PhD defence by Christina Islas Lynggaard

Assessment committee
Professor Hugo de Boer, University of Oslo
Professor Sebastien Calvignac-Spencer, Robert Koch-Institut Berlin
Assoc. professor Tobias Frøslev, UCPH

Kristine Bohmann
Tom Gilbert

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Thesis title: Using amplicon sequencing to study nested biodiversity

Thesis short abstract:
We live on a highly biodiverse planet. Traditional methods to study biodiversity rely on direct visual observation, in the case of macroorganisms, and on isolation and plate cultivation in the case of bacteria. Taxonomic expertise on each of these groups is needed and having to identify a great number of organisms can be time-consuming. Historically, the amplification of genetic barcodes by polymerase chain reaction (PCR) improved the way we study biodiversity and accelerated the rate at which these studies were made. Nevertheless, this method relied on Sanger sequencing and it was still costly and time-consuming if needing to work with taxonomically complex samples.

DNA metabarcoding (also known as amplicon sequencing) has been an important new milestone for biodiversity studies. This method, still relying on PCR, uses uniquely 5’ tagged primers to amplify DNA from target taxa. The advantage of this method is parallel sequencing of thousands of samples at a time. This molecular tool has improved the characterisation of biological networks and therefore our understanding of biodiversity. It is now possible to not only obtain information of what we see in the sample, but also about the biodiversity of what is surrounding these samples and the microorganisms within them.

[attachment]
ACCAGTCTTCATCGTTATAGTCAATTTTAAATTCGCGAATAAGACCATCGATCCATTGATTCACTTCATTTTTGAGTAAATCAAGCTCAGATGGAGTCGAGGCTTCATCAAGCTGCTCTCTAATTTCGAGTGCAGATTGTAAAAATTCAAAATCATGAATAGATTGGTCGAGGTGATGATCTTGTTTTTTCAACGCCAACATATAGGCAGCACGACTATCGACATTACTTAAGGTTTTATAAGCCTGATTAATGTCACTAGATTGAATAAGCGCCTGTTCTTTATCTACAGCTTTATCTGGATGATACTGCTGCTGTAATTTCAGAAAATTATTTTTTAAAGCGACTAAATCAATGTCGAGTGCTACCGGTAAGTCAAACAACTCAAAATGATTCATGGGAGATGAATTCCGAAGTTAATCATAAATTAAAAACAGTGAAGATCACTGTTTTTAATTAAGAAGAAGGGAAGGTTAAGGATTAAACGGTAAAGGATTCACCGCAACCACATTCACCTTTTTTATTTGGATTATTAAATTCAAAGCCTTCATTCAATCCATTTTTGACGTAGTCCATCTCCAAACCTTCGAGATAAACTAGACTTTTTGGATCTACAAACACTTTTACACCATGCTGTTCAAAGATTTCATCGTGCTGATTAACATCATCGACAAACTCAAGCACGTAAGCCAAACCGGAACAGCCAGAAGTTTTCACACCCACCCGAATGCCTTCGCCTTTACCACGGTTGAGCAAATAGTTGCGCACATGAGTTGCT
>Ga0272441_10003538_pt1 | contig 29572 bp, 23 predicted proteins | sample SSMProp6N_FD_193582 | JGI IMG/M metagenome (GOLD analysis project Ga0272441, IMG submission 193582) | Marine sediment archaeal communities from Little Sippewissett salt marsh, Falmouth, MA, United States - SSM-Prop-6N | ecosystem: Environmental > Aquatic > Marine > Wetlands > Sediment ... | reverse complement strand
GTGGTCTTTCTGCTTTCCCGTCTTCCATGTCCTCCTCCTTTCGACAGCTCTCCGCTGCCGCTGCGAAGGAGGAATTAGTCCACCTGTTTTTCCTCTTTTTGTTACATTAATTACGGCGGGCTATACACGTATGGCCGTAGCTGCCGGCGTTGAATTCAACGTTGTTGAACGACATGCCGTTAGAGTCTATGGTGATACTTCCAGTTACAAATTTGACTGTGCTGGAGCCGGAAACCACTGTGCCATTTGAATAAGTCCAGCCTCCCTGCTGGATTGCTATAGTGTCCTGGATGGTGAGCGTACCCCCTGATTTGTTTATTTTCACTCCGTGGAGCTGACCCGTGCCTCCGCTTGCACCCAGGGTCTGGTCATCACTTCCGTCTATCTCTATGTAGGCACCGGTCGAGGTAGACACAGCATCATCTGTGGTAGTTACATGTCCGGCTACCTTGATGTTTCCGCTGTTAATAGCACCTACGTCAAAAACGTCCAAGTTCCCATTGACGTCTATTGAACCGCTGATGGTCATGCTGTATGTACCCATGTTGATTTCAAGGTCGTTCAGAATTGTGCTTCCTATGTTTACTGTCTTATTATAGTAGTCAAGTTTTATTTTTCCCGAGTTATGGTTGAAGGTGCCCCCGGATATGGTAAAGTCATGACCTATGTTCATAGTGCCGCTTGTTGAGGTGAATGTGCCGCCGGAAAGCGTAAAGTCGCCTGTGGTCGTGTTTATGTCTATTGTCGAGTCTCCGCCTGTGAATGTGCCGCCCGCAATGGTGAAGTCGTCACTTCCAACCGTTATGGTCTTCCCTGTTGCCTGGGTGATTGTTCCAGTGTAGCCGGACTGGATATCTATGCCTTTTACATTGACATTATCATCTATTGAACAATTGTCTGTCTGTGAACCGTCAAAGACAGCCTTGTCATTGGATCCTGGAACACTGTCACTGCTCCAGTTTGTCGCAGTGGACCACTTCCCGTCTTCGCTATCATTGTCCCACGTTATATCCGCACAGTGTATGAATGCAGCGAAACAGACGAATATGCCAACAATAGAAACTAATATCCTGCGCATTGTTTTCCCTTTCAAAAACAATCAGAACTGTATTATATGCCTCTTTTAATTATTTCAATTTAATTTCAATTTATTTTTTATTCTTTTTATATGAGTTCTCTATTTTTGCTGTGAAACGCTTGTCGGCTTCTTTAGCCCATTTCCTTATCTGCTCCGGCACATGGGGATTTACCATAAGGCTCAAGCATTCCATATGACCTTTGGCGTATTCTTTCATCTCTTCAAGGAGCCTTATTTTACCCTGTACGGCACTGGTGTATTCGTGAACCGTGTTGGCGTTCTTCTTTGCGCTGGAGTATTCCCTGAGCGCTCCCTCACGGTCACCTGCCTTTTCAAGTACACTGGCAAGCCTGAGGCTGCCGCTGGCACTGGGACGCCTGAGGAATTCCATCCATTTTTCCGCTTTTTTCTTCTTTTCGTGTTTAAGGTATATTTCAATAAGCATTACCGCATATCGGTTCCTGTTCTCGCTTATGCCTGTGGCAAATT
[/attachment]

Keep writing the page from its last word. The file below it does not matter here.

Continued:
In this thesis, I explore the use of amplicon sequencing to study different levels of biodiversity: the taxonomic content of highly diverse samples such as bulk arthropod samples, the vertebrates which these arthropods have been in contact with and the bacteria found in the crop of blood feeding leeches.